David H. Hackworth
December 19, 1995


Last June, the Pentagon's Inspector General blasted Air Force Gen. Joseph W. Ashy for blowing about $200,000 on two flights aboard U.S.A.F. VIP aircraft.

If a corporal or a captain had caused this violation of public trust, he would have been shot at dawn -- or at least drummed out of the service. But Ashy had only to reimburse the tax- payers a measly $5,020, and the squad of Air Force spin controllers who lied and covered up for him barely got their hands slapped.

Ah, doesn't rank have its privileges, and the higher the rank, the greater the privileges.

To give this ugly tale a final twist, Ashy remains with his finger on America's nuclear button as head of Space Command, and his mea culpa check wasn't even cashed until the IG asked more questions.

Air Force Chief Sheila Widnall says she "feels badly" about the check not being cashed. Her aides say the "misplaced" check -- which she condescendingly called a "piece of paper" -- was locked in a safe due to "bureaucratic snafus," and the delay in getting it into a government account was "inadvertent."

What a pile of garbage! Can any reader -- rich or poor -- imagine having a check for five grand lying around the office for three months?

An insider says, "These people were damn careless. And in this case, they never intended to cash the check. They all believe what Ashy did was OK."

Thanks to Sen. Chuck Grassley, R- Iowa, and his assistant, "Bulldog" Charlie Murphy, your money was finally deposited in the bank.

I don't know what's going on with Sheila Widnall, but she doesn't seem to be a whiz-bang custodian of our dough. Only a few weeks before she was nailed on the lost check caper, I discovered that she and a top Army general were both getting luxury suites for their airplanes.

This didn't make sense. Why was the Air Force spending taxpayer dollars on plush accommodations for fat cats, when by its own admission it doesn't have enough money to buy war-fighting stuff?.

I wrote about this scandal, and both costly and heretofore "urgently needed" VIP suites were suddenly canceled. But obviously, the $1.5 million was small potatoes to the Pentagon spenders, who throw our money around like an oil-rich sheik on his first shopping trip at Tiffany.

A classic example of such high- spending waste and abuse is the Pentagon's multibillion dollar VIP fleet, which nobility like Ashy take as their entitlement. These 500 air- craft have nothing to do with fighting war; they're flying Taj Mahals, not fighters or bombers.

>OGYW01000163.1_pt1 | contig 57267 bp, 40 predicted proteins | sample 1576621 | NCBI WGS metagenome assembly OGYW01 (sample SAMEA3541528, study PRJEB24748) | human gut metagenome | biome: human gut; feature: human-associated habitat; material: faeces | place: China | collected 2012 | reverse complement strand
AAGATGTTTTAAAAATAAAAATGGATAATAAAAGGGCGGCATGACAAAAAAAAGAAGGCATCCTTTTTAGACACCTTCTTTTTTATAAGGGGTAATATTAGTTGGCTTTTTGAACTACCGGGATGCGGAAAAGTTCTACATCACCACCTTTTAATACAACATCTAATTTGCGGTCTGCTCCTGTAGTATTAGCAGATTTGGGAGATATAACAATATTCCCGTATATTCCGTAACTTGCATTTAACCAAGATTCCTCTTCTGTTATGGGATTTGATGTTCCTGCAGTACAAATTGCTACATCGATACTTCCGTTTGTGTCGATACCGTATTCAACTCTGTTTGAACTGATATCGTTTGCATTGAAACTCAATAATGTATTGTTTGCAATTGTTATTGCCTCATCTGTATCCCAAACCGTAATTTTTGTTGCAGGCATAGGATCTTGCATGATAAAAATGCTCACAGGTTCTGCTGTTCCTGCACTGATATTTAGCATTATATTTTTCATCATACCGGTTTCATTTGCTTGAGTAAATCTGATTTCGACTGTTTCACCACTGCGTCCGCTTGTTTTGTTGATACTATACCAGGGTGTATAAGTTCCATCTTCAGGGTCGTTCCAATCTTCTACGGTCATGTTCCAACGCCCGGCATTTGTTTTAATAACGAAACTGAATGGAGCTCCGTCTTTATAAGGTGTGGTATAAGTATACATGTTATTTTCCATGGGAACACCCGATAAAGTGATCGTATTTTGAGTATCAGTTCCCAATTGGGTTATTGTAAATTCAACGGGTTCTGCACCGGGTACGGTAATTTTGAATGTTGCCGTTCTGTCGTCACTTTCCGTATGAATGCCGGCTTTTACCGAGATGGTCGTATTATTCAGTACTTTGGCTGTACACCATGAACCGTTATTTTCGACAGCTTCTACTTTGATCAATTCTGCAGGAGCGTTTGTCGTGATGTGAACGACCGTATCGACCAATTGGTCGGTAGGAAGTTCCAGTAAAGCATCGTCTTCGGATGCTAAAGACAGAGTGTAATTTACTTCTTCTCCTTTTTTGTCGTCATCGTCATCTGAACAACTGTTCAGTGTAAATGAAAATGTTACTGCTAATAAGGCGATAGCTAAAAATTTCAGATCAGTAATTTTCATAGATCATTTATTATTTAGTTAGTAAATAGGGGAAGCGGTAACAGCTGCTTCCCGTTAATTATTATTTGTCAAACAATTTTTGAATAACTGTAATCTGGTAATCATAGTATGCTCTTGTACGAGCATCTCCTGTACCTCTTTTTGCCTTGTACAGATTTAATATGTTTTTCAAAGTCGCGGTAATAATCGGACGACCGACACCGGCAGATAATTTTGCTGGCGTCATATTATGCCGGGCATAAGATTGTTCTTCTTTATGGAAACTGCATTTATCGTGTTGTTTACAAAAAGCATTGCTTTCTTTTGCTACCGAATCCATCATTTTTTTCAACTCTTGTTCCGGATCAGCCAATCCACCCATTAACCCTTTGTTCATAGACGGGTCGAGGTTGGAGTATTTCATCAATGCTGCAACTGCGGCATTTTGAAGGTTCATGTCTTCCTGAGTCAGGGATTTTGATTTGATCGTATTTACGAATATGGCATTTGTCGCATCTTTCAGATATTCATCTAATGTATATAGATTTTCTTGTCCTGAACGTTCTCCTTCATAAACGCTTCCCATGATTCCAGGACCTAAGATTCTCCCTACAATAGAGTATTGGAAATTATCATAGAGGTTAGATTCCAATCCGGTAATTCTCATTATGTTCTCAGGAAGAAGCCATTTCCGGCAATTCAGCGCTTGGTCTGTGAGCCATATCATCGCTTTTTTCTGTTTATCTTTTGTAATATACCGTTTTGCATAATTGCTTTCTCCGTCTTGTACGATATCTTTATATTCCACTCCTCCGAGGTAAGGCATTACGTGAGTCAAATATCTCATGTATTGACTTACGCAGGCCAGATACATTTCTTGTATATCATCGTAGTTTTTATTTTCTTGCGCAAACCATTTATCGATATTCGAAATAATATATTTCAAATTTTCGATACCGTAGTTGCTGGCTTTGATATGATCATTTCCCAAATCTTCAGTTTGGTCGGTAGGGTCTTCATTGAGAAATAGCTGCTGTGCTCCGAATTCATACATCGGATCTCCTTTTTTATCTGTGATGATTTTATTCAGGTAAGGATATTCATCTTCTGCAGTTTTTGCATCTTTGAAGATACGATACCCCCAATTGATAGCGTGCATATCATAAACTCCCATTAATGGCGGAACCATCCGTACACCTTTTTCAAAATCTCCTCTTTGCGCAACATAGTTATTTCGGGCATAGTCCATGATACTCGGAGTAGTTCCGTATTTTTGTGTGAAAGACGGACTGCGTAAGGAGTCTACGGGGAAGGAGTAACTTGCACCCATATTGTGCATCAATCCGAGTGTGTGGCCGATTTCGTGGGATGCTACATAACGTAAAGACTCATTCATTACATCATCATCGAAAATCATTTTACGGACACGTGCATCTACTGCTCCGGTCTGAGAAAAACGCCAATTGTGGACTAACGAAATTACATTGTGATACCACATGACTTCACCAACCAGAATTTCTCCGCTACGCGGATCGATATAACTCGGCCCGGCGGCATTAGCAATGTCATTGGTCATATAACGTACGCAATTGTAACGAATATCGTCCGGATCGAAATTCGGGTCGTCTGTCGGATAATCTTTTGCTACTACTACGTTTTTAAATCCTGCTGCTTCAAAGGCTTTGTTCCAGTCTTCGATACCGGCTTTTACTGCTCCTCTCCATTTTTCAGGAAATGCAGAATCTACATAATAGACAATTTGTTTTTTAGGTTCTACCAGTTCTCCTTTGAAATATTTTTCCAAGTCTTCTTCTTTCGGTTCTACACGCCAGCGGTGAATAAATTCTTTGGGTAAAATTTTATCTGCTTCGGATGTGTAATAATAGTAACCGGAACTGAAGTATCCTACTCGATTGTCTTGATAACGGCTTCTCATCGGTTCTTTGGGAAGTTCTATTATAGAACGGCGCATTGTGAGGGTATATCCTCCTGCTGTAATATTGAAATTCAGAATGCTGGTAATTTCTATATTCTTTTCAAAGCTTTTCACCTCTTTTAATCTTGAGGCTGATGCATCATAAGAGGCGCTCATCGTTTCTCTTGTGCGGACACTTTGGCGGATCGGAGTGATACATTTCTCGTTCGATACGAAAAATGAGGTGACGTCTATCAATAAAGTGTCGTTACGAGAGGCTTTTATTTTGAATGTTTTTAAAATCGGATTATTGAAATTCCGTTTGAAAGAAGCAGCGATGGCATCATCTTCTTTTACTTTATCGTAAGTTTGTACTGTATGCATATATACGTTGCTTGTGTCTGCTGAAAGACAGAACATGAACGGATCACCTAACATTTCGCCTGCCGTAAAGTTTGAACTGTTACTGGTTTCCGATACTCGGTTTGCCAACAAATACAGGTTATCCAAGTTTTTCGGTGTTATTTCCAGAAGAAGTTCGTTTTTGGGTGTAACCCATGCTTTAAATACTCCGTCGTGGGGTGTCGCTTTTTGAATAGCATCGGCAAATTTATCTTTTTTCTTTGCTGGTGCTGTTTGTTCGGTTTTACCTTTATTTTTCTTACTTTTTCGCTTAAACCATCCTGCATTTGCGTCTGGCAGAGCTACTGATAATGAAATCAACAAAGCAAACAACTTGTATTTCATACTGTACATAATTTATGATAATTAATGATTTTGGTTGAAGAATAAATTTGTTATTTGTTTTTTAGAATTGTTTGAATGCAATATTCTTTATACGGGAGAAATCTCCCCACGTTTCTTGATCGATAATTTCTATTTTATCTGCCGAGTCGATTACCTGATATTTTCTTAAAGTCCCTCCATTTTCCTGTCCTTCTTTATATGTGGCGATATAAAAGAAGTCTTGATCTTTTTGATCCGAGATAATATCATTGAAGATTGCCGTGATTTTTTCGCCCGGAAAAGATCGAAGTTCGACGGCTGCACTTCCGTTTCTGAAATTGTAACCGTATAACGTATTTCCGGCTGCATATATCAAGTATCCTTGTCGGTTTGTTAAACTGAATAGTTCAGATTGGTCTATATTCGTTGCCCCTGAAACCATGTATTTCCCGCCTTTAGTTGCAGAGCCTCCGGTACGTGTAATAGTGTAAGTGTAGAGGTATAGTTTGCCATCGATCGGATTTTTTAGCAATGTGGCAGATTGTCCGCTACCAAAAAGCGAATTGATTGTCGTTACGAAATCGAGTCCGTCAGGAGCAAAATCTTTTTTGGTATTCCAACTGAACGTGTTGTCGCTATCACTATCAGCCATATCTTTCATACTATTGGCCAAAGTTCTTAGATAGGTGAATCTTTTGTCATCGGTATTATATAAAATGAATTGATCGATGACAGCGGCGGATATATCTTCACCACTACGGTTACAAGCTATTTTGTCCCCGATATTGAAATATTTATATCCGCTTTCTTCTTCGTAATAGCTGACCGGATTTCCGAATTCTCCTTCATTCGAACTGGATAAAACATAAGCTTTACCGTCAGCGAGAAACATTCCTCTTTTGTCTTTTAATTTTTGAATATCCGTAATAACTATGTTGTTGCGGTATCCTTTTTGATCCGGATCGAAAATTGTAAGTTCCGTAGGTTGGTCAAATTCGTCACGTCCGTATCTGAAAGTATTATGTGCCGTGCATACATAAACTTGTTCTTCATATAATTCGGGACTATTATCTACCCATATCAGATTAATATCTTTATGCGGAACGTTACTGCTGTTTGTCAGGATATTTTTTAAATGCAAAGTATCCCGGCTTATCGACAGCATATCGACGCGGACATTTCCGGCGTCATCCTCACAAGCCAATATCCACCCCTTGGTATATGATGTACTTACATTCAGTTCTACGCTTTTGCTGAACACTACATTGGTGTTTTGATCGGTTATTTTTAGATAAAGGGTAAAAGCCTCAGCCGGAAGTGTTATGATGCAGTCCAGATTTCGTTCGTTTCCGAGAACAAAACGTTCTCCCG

Sen. Grassley says, "This VIP fleet is nothing more than the private airline for senior government officials." He wants to cut the fleet by 50 percent, saving taxpayers around $550 million a year.

Right on, Sen. Grassley! The fleet is a perk and toy of the powerful. It costs over $1 billion a year to run and is frequently in direct competition with commercial flights flying the same routes.

For example, a commercial flight between Washington and Dayton costs $98, vs. $2,460 for the same trip on "VIP airlines." A 24-minute VIP helicopter flight between the Pentagon and Andrews Air Force Base (Md.) costs more than $1,600. A cab costs $30 and takes 35 or 40 minutes.

Grassley asks, "Is there anyone in the government whose time is worth that much money?" Amen, and that includes Bill Clinton, who got his ears lowered in his flying limo while parked at LAX, closing the airport for almost two hours.

The VIP fleet must not only be slashed, but what's left of the luxury aircraft should be consolidated under the single management of one arm. I say give'em to the Marines, who would run them lean and tight. Marines have the guts to tell the spoiled royalty, Your trip's not necessary -- take a bus!

If during the next few months you see a pack of top brass riding in the back of commercial aircraft, you'll know Grassley won another battle for the U.S. taxpayer.

Think of the money the taxpayer would save if we had just 10 watch-dogs like Grassley sniffing around within the oh-so-corrupt capital Beltway.